Gesture recognition technology is a reality today embraced by hackers and intriguing to the everyday consumer. It’s a fledgling technology that’s rapidly becoming more sophisticated. But within the technology, there’s an unrecognized potential that marketers can tap, as Saatchi & Saatchi senior VP of strategic planning Jacob Braude explained at the ad:tech panel, “New Marketing Platforms: Wearable Devices, Advanced TV & More!”
Forecasting the future of gesture recognition devices, Braude says that it’s only another four or five years before gesture recognition technology comes baked into our laptops. And he predicts that gesture recognition devices will live in every laptop throughout the world.
Gesture recognition devices shot into the public’s eye in 2010 after developers realized that Microsoft’s Kinect device, first sold as a peripheral for the Xbox 360 console, could be hacked to do anything from digitally manning a robot or being used as a multi-touch interface.
Since then motion detection tech competitors have one-upped Microsoft’s rudimentary gesture recognition technology. “Kinect only sees arms and legs, but the real world is more definite than that,” says Braude. Some have advanced the field with algorithms that can detect gestures down to the finger, like Leap Motion’s Leap. Leap is a USB peripheral for your computer that enables its users to interact with their computers simply with gestures like the flick of a finger, sans mouse. Other companies like Flutter have forgone peripherals altogether and provide a downloadable app that will track movements through a computer’s webcam. Users can use Flutter to pause and play music with the wave of hand.
The star of the show as of late, and one on Braude’s radar, is a wire that imbues gesture recognition into everyday physical objects, including doorknobs, tables, and even water. The tech, called Touché and developed by researchers from Disney Research and Carnegie Mellon University, has unparalleled practical applications. Touché can recognize the difference between pinching and grasping, for example, and can be articulated to automatically unlock the door when grasping, or lock the door when pinching.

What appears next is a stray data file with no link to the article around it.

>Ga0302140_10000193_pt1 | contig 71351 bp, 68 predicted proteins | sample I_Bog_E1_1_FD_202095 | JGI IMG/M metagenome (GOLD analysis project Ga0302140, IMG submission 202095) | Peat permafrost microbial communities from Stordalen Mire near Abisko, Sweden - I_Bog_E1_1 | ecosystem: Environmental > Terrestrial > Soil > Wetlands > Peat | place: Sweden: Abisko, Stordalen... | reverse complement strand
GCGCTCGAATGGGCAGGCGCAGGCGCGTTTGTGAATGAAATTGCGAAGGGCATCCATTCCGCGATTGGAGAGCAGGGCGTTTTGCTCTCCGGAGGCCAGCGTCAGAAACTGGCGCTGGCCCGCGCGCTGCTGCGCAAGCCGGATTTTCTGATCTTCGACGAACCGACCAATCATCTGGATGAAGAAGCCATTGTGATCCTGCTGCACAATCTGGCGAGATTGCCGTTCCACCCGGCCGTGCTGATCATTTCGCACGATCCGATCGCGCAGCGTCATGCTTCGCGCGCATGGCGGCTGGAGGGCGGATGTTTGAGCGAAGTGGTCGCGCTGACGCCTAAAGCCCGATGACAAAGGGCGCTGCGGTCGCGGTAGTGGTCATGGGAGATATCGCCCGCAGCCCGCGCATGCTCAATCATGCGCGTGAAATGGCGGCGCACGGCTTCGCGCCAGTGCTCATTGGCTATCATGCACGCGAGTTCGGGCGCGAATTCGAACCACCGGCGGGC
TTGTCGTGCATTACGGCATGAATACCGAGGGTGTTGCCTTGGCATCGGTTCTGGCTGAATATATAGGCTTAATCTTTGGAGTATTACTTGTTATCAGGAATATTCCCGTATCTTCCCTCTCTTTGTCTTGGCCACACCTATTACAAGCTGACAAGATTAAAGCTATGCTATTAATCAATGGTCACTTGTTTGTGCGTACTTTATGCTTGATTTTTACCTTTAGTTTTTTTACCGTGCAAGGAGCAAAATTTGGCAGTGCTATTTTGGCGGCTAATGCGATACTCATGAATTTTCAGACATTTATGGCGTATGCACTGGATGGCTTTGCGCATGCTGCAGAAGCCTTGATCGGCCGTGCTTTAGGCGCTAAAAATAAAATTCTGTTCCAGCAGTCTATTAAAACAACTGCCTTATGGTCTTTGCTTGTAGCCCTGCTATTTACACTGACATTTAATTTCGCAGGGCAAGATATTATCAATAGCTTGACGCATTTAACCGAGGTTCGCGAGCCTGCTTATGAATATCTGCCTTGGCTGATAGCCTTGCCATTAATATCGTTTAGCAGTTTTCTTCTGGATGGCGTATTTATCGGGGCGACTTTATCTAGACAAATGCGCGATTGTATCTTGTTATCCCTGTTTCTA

So where do the marketers come in? You have to first understand that gesture recognition technology at the very foundation is based on the core principal that unconsciously, physical experiences and gestures reflect your feelings and desires, Braude says. For example, the sensation of weight will trigger a feeling of self-mportance. When you want something your body reacts with the act of pulling, or bringing your hands closer to your body.
Knowing this, companies like Google, as Braude presented in a case study, used full body gesture recognition tech in a grassroots marketing campaign where Google reps invited pedestrians to decorate a virtual Christmas tree.
As gesture recognition technology advances, one thing to keep in mind is that opportunities to leverage the tech interactively in the real world tend to translate into curious onlookers. And with Instagram, Twitter, Facebook and other social networks just a smartphone away, onlookers will naturally share these intriguing experiences with their friends. This article is part of Allvoices’ series on ad:tech, the largest digital marketing and technology conferences and expositions. Check out allvoices.com/adtech for more of Allvoices’ ad:tech New York event coverage. This series is supported by ad:tech.